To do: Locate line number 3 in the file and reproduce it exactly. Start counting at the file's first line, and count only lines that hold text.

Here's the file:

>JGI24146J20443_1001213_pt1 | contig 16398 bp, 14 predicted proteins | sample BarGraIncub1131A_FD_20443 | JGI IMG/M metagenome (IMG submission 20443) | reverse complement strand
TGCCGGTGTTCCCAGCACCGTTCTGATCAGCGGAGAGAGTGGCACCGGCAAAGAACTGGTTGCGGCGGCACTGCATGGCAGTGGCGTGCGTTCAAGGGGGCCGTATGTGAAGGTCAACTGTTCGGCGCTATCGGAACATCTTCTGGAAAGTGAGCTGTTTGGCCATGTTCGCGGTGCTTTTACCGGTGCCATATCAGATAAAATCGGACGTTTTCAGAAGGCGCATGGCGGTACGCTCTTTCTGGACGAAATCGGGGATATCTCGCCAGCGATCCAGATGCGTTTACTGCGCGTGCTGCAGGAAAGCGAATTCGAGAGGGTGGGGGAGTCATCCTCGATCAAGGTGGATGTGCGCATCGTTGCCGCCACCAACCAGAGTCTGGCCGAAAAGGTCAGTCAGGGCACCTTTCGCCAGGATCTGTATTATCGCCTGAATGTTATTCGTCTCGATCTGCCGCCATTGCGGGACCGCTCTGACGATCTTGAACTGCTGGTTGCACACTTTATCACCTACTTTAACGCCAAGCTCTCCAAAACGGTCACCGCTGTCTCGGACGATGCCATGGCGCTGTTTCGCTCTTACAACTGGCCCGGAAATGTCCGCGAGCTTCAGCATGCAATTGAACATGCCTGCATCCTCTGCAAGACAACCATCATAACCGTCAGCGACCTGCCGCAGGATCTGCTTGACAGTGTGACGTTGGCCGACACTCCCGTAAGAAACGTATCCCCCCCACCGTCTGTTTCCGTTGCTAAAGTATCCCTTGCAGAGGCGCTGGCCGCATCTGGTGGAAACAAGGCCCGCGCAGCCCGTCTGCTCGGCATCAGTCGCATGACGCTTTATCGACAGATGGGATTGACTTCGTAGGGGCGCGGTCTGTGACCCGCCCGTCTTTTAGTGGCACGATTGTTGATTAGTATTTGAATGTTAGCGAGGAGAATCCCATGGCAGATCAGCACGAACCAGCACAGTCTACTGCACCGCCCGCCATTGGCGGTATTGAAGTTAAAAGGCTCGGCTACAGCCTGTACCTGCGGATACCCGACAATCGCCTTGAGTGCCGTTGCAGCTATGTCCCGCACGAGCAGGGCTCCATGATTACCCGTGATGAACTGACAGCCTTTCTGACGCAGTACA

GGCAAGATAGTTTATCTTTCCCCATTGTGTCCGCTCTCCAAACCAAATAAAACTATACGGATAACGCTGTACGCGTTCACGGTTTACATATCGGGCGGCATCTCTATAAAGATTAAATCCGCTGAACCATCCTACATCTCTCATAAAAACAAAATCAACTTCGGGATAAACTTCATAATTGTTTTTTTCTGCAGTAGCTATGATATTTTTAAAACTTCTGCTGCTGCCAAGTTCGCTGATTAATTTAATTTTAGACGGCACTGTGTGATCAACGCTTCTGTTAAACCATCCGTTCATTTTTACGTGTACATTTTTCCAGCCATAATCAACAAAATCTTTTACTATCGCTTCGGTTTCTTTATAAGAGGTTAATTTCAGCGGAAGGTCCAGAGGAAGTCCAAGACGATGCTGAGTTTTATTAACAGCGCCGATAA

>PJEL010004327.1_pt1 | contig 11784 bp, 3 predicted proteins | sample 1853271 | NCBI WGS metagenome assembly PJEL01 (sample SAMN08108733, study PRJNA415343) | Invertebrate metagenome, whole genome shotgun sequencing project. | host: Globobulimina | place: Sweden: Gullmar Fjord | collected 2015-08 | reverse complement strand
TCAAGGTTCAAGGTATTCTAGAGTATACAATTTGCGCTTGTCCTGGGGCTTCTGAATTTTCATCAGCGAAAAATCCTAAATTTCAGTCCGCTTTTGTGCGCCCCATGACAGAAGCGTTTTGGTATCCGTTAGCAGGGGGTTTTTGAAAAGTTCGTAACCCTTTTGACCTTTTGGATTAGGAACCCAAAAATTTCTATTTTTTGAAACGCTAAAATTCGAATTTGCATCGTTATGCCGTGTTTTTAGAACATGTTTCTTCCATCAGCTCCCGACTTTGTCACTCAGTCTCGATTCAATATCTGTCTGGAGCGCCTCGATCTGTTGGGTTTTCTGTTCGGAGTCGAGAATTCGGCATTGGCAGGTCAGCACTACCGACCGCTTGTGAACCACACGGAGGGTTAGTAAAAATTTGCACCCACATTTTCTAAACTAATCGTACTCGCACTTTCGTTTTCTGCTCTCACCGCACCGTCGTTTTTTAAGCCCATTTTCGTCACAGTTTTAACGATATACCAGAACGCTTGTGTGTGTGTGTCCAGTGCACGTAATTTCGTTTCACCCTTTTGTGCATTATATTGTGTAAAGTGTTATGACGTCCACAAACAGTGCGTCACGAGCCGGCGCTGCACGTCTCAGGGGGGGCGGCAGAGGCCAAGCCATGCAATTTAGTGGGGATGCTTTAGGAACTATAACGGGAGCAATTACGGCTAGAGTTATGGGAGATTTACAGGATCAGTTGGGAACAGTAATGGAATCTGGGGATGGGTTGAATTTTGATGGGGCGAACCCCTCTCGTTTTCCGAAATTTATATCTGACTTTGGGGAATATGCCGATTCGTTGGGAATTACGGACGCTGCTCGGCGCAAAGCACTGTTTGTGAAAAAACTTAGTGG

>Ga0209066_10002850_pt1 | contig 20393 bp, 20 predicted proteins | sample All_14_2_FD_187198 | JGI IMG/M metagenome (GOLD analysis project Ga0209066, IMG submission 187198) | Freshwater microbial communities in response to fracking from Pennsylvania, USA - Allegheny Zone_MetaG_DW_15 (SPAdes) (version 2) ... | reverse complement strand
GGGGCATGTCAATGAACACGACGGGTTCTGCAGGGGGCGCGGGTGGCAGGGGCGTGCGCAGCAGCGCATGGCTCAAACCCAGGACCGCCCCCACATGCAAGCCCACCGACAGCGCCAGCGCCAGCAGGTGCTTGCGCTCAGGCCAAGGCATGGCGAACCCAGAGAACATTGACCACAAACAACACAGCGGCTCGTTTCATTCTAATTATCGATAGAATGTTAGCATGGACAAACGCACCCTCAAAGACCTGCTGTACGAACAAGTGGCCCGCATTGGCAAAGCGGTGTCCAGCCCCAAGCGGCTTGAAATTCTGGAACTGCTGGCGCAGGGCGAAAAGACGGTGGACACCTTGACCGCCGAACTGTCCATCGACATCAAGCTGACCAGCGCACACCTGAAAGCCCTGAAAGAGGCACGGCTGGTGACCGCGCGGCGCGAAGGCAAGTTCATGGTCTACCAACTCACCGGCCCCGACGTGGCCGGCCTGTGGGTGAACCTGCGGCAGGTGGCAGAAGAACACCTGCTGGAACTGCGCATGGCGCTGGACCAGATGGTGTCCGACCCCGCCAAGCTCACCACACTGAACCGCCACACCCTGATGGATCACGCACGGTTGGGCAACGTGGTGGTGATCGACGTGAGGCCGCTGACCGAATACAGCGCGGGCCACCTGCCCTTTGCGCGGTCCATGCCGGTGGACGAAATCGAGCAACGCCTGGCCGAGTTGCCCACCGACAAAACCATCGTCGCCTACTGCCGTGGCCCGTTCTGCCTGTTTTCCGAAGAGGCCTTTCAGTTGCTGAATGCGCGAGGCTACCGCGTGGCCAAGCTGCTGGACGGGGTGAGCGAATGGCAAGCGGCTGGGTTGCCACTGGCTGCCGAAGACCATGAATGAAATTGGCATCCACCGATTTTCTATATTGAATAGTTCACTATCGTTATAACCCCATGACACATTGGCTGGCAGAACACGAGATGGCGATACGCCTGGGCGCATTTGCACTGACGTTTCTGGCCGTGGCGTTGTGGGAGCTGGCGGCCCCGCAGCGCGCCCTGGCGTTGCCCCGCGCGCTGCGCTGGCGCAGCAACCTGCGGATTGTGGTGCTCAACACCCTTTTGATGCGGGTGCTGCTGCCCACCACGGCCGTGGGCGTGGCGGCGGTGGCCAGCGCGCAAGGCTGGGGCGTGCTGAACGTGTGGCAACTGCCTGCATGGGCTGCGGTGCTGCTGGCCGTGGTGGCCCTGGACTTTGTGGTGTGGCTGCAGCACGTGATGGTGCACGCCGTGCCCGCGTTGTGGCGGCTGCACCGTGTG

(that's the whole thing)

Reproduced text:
GGCAAGATAGTTTATCTTTCCCCATTGTGTCCGCTCTCCAAACCAAATAAAACTATACGGATAACGCTGTACGCGTTCACGGTTTACATATCGGGCGGCATCTCTATAAAGATTAAATCCGCTGAACCATCCTACATCTCTCATAAAAACAAAATCAACTTCGGGATAAACTTCATAATTGTTTTTTTCTGCAGTAGCTATGATATTTTTAAAACTTCTGCTGCTGCCAAGTTCGCTGATTAATTTAATTTTAGACGGCACTGTGTGATCAACGCTTCTGTTAAACCATCCGTTCATTTTTACGTGTACATTTTTCCAGCCATAATCAACAAAATCTTTTACTATCGCTTCGGTTTCTTTATAAGAGGTTAATTTCAGCGGAAGGTCCAGAGGAAGTCCAAGACGATGCTGAGTTTTATTAACAGCGCCGATAA